Then, many of us forget “variety is the spice of life” as we settle into full-time employment. In olden times, folks prided themselves on staying with the same company for forty-five years. Now we tend to move around, climbing the ladder, or not, exaggerating our busy-ness, convinced “the man” would miss us if we left. “They’re lazy,” some refer to the folks who only work thirty-two hours per week and choose to go home to golf or fish.

Boom. We’re gone, laid off or signed up for greener grass. The employer moves on.

Do we? “X years and what do I have to show for it? No pension. A shrunken 401(k). No health insurance. My shares are virtually worthless.”

“Nurture each of your many baskets, like a schizophrenic broody hen,” Virginia suggests, a song on her lips as she hammers away and her dough rises. “My dad used to quote his father, ‘don’t forget the nest egg. Save ten percent.’” That’s easy for someone with money to say.

Wednesday, December 16, 2009

Cuts of Beef

Where is today’s Beethoven? Does he struggle in a condo somewhere, writing furiously, ripping masterpieces to shreds, ignoring Beltone advertisements? Has he discovered conveniences such as triple-headed razors, his pate shaved to simplify life? Are his lips locked in a perpetual frown or does he smile to use fewer muscles?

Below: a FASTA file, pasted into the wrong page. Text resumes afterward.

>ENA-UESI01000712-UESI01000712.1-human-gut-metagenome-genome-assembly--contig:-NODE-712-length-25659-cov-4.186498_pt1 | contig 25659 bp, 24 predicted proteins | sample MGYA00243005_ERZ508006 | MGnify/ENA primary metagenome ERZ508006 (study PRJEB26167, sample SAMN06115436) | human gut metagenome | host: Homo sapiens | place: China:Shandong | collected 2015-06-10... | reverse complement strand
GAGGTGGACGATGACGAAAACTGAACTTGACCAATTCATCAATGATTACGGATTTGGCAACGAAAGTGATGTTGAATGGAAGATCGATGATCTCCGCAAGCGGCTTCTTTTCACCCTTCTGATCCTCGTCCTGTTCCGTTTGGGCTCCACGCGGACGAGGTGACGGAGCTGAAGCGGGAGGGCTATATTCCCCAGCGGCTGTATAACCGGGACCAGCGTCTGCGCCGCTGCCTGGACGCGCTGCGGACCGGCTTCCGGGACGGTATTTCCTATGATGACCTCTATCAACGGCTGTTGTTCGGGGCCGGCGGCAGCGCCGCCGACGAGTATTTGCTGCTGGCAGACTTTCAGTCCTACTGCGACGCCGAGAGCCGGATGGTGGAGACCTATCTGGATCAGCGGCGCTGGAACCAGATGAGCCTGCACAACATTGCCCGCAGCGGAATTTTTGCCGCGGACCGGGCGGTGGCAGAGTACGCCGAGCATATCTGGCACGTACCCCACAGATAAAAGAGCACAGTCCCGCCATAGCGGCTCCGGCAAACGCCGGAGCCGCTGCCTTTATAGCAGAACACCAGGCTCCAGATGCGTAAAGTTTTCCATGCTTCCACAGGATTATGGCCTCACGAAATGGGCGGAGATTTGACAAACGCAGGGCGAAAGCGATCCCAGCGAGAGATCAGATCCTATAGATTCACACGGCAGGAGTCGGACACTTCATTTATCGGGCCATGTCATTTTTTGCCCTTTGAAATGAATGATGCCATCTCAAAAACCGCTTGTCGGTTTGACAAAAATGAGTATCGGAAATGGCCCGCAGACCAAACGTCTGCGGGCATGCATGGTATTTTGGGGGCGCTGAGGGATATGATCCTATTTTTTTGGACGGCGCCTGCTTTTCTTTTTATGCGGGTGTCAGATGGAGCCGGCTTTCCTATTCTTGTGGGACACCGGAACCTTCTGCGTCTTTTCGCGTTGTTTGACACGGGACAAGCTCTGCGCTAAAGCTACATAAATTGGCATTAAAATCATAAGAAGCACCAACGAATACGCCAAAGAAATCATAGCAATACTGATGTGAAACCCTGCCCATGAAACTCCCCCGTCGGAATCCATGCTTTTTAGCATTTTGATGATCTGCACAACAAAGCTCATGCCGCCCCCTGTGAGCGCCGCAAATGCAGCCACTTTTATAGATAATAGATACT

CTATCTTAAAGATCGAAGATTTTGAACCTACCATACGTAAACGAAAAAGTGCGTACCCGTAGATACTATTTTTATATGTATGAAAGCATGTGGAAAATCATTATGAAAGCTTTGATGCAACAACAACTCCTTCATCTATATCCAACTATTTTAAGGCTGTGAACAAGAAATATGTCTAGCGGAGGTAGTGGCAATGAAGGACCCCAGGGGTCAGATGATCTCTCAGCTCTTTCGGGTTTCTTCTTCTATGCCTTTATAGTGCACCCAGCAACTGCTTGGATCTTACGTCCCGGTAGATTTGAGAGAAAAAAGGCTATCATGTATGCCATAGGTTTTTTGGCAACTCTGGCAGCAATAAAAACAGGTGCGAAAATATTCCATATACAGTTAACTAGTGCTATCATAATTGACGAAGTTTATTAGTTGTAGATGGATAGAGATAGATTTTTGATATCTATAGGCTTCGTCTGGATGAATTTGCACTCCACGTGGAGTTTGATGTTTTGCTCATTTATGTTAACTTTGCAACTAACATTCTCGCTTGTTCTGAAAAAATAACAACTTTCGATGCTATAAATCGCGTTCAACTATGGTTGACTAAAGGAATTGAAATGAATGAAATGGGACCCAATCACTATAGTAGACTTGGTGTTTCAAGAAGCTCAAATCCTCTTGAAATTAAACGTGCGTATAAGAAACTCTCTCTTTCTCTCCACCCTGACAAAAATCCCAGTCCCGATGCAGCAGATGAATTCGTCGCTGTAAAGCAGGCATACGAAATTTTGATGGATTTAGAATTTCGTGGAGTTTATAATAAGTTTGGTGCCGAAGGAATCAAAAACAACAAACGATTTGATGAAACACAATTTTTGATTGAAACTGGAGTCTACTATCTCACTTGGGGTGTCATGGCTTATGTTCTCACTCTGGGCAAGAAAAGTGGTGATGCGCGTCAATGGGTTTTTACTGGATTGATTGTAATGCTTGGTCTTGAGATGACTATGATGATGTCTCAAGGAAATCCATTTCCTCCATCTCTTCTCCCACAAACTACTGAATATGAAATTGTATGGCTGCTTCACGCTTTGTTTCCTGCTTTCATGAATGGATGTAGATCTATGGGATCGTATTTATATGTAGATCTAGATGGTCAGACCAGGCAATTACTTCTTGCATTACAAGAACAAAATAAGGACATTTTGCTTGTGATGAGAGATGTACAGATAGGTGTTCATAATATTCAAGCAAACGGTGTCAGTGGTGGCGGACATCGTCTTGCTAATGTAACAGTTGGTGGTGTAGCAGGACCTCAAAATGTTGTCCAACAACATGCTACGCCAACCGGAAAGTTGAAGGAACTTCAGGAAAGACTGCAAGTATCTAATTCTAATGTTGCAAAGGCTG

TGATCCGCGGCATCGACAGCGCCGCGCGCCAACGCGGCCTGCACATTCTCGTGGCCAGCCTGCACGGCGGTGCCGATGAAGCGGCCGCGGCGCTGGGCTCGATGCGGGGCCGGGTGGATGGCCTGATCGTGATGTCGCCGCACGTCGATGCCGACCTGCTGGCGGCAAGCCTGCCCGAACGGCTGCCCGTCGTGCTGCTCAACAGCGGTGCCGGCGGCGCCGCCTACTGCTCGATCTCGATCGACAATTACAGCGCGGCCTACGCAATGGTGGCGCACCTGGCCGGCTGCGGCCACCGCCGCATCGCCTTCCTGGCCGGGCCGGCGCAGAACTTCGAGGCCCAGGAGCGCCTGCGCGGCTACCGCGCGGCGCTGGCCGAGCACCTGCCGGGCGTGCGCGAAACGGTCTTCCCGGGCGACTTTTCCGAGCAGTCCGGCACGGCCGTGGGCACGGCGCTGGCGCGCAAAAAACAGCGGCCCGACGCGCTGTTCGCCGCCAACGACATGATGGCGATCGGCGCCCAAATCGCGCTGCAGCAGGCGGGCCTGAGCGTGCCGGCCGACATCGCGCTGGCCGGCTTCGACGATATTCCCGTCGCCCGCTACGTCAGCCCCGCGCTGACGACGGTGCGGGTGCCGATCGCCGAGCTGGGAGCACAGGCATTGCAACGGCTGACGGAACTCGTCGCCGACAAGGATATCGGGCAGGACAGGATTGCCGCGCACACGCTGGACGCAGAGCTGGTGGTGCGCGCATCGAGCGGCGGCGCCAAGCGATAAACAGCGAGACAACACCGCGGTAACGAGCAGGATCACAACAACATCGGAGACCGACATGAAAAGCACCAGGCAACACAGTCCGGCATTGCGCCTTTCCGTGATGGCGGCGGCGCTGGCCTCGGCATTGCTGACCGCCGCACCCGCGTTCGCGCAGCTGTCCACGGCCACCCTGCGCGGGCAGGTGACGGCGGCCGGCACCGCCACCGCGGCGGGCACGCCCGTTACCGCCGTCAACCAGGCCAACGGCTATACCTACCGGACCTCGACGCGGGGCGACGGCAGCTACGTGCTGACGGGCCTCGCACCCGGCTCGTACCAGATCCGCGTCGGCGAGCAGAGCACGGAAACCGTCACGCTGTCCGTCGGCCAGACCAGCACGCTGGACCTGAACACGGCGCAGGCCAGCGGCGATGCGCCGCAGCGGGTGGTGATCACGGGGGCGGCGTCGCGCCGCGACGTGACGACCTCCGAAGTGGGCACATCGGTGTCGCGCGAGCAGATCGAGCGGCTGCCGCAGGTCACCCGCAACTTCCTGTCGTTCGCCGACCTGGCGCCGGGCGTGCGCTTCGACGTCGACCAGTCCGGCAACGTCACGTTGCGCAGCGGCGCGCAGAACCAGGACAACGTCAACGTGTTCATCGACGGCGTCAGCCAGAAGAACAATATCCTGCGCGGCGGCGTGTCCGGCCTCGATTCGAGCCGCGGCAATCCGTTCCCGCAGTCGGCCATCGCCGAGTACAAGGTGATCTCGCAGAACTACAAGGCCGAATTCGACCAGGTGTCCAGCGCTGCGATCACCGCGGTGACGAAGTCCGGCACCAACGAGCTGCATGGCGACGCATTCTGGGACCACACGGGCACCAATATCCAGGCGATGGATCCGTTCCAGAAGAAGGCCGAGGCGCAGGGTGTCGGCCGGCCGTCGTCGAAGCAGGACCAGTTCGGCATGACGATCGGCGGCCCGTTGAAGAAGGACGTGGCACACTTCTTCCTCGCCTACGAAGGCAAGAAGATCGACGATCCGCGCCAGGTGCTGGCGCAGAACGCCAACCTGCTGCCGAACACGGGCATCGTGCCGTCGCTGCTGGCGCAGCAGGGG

Plop the real Beethoven into our world. Could he taste trans fats, reverse sugars and the dyes added to products he and our grandparents wouldn’t recognize? Would he notice that the meats we eat could barely walk and never saw real sunshine, that most of us haven’t dissected frogs in science class, much less wrung a chicken’s neck? Like us, would he wash his hands after meeting new people while letting entrees prepared by strangers pass freely through his lips?

We’re so specialized we might die if others stopped working. We dwell on the pronouncements of pretty people who entertain us, politicians who pretend to know what’s best for us (even though we say they don’t), and spoiled brats born with more money in their pockets than we can picture. We have allowed “them” to persuade us to spend our hard-earned cash on things Beethoven didn’t know or need.